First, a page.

Ingrid Betancourt’s impromptu airport press conference, flanked by the bloody Colombian Defense Minister Juan Manuel Santos and other military officers with undeniably gringo features was one of the strangest spectacles Machetera has ever seen. Even considering the joy she must have felt at being liberated after so much time in captivity, her effusiveness toward her liberators suggests that the time she spent in the jungle with the FARC left her with no greater understanding of the Colombian conflict than when she was seized on her presidential campaign tour seven years ago. Her extravagant praise of Colombian President Uribe and the Colombian army (who, she implied, had one-upped Israel with its commando tactics) sounded more like a campaign speech than anything else – minus a recent visit to the dentist and blonde highlights in her hair.
Betancourt mentioned how shortly after the helicopter lifted off, suddenly, somehow, the lead guerrilla was on the floor, blindfolded, and the soldiers, oh-so-cleverly disguised in Che Guevara t-shirts (the most cynical appropriation of this great man’s image ever, but also a confirmation of his everlasting symbolic power), announced that they were actually from the Colombian army, and the hostages were now free. In respect to the capture of the guerrilla, she said, “Don’t think that I felt happy; I pitied him a lot, but I gave thanks to God that he was with people who respect the lives of others, even when they are enemies.” Someone should suggest that she tell that to the family of the Ecuadoran who was killed with a blow from a rifle butt to his neck after surviving Colombia’s bombing of the FARC camp on Ecuadoran soil.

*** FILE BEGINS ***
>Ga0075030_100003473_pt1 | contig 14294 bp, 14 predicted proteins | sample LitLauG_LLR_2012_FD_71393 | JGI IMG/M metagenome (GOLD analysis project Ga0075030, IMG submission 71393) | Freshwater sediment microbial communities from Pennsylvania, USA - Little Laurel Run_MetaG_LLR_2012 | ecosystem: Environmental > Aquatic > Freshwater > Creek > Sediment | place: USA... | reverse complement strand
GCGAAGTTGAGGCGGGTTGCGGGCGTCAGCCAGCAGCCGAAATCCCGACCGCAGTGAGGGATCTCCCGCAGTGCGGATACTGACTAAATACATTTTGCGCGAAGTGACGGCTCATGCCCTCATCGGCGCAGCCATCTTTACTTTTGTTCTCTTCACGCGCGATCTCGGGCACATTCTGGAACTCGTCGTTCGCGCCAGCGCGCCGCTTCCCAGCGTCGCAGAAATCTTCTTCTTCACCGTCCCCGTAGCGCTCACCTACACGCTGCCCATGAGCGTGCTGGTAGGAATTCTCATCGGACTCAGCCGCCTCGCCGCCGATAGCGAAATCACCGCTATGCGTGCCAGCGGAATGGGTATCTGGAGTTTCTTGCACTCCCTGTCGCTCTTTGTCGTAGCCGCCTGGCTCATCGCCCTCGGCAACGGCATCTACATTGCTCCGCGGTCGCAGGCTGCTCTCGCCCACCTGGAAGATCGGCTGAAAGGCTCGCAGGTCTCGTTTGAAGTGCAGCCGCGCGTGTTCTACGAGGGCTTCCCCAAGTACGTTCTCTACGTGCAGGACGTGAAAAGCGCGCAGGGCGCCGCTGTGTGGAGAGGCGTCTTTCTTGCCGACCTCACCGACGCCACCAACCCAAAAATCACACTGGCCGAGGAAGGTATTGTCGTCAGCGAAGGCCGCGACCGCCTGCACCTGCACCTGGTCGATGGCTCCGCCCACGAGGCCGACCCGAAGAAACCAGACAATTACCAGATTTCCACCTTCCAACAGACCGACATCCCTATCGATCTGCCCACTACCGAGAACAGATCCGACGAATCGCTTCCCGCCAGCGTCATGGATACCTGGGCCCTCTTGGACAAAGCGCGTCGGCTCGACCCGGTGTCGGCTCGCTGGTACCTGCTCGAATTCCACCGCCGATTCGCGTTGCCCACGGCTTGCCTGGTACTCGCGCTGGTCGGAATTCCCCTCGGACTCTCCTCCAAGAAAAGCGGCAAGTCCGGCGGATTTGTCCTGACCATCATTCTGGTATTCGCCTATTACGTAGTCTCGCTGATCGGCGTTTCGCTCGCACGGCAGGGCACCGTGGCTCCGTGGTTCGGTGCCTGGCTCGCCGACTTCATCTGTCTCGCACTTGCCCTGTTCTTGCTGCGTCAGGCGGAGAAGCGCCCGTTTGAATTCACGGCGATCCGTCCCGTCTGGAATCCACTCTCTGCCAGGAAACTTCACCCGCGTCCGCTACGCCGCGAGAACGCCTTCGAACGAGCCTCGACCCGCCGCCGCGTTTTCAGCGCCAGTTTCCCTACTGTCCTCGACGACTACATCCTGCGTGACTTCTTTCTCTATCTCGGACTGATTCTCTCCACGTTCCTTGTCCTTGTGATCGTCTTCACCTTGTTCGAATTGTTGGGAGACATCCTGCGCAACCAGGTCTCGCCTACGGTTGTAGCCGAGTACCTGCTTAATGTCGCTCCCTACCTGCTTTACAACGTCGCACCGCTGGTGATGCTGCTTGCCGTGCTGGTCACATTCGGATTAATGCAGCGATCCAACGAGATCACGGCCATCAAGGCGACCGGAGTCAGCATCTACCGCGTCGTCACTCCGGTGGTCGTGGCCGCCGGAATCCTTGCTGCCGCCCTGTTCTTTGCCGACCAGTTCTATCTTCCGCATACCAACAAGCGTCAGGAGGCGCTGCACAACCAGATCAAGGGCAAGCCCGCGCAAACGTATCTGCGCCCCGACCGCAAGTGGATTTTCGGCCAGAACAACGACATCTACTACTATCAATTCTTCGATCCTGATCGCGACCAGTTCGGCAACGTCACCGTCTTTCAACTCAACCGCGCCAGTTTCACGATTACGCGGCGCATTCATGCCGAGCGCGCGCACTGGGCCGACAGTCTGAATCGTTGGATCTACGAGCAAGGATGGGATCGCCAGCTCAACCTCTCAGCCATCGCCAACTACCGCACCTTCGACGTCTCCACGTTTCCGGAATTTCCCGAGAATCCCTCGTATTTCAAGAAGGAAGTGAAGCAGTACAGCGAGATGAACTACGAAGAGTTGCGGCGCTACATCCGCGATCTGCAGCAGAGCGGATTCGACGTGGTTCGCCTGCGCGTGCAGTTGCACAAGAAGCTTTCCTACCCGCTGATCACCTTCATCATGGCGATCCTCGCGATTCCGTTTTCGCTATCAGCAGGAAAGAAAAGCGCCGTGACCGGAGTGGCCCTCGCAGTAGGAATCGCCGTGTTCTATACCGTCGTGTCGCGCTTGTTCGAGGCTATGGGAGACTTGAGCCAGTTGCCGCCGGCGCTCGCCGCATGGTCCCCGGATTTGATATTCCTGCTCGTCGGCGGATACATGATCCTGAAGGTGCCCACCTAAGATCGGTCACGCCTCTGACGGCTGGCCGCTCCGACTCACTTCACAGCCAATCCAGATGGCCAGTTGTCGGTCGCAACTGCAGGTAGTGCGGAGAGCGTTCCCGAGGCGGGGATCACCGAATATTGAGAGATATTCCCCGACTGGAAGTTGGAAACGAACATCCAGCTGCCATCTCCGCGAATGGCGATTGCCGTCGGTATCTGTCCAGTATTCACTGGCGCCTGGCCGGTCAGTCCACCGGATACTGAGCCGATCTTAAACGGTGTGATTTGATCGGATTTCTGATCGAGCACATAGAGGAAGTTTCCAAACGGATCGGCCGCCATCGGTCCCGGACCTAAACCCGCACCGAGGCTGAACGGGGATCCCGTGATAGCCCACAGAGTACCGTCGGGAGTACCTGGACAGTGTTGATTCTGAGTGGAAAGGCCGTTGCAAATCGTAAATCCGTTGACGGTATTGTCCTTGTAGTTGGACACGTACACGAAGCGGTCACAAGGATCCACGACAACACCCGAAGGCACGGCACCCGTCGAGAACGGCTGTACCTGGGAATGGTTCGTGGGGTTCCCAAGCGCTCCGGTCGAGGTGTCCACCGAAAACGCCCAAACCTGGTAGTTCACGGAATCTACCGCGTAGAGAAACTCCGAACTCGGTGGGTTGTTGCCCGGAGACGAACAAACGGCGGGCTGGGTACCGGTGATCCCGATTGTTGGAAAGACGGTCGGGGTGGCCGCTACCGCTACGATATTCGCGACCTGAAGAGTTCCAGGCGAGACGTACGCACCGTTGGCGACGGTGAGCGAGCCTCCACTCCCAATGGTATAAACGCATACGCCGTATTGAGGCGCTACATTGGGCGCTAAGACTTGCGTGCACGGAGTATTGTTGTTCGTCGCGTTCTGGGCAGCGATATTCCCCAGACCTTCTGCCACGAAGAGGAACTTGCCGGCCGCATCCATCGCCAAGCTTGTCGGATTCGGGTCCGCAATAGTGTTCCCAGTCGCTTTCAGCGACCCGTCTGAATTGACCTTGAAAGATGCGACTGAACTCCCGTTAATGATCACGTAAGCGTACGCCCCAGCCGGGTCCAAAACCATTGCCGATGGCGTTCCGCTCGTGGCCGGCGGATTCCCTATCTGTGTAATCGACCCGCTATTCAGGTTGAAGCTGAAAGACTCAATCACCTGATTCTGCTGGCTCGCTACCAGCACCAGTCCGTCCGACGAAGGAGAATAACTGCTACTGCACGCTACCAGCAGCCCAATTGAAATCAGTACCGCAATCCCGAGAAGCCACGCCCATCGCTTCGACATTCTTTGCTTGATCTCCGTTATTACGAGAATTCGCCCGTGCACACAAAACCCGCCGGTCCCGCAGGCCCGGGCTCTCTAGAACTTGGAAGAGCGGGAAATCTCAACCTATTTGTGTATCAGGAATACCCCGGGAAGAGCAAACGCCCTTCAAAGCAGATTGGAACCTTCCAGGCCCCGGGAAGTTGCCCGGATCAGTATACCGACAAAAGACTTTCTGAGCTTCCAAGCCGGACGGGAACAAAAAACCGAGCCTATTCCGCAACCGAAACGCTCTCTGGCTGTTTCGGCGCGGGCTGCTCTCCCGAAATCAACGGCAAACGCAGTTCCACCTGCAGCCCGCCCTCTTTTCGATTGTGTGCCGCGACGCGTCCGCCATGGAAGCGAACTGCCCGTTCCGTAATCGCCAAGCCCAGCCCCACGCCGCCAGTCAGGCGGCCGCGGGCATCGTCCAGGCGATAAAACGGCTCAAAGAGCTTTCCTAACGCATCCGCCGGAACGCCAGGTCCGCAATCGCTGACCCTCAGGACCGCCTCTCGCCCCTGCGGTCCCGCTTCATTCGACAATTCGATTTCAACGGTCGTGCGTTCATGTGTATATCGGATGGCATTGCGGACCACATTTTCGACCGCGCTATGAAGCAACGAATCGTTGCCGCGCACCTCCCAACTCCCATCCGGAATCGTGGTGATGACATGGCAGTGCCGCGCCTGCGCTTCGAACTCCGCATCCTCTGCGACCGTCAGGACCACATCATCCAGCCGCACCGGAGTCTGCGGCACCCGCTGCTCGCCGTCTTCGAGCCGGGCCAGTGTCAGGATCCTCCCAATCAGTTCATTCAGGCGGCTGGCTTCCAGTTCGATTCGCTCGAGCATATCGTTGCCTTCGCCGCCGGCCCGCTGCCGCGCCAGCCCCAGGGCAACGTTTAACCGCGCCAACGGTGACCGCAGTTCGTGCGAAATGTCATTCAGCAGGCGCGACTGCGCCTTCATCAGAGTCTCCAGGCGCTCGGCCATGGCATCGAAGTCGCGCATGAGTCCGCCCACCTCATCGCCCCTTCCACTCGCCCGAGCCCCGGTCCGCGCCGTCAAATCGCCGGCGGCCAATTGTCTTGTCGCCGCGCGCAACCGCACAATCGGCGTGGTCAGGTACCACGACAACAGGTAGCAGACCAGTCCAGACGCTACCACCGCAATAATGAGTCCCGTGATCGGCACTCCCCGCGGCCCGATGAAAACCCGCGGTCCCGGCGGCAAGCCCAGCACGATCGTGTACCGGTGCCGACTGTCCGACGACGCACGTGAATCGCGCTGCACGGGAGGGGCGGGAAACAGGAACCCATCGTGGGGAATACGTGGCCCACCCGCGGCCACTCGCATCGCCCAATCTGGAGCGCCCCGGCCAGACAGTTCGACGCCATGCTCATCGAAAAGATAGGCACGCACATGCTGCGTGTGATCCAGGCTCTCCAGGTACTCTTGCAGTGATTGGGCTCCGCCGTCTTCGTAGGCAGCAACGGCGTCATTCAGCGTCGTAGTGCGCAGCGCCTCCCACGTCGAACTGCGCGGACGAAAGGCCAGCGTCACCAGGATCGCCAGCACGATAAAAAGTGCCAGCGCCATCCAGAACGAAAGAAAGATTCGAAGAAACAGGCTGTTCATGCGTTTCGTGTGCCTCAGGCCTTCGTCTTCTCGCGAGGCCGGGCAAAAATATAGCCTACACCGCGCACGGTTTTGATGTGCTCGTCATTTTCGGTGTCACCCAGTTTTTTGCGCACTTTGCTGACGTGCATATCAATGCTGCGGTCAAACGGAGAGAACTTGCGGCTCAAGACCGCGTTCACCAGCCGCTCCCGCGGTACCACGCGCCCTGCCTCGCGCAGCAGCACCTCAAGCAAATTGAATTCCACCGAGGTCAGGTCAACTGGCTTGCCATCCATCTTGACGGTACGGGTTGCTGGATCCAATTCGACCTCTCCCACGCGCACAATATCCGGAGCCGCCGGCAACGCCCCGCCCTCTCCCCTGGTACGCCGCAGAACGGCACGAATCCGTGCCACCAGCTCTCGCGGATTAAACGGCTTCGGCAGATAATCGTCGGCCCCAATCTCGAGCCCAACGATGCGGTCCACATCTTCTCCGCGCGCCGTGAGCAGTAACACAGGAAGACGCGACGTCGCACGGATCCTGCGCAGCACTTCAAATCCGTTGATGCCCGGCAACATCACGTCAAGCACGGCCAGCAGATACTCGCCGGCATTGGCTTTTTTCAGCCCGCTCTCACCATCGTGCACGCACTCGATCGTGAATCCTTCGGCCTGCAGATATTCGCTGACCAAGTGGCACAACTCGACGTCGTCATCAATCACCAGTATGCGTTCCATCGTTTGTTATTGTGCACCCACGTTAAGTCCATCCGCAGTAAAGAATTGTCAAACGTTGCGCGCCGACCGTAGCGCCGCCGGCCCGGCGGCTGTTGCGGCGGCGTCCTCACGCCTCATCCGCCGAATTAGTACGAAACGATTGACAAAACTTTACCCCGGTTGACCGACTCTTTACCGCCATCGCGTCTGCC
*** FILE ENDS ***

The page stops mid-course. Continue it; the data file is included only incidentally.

The FARC is an easy target these days, with dwindling support from all quarters for its armed struggle, so Machetera has little desire to pile on. Yet there is something strange about the fact that seven years on, a captive should emerge with so little respect for the struggle being waged and should refer to her captors as “humiliators” and “despots.” The only hint at sympathy came near the end of what El Tiempo chose to broadcast of Betancourt’s statement – if there was more, perhaps it wasn’t convenient to the storyline – where she pointed a convoluted message at Alfonso Cano, insisting that the guerrillas were not to blame, that they’d left the hostages alive, but it was simply a “perfect operation.”
As usual, though, there’s more to the story. Pascual Serrano explains:
Doubts over whether the Colombian army intercepted the liberation in order to present it as a government success. Continue reading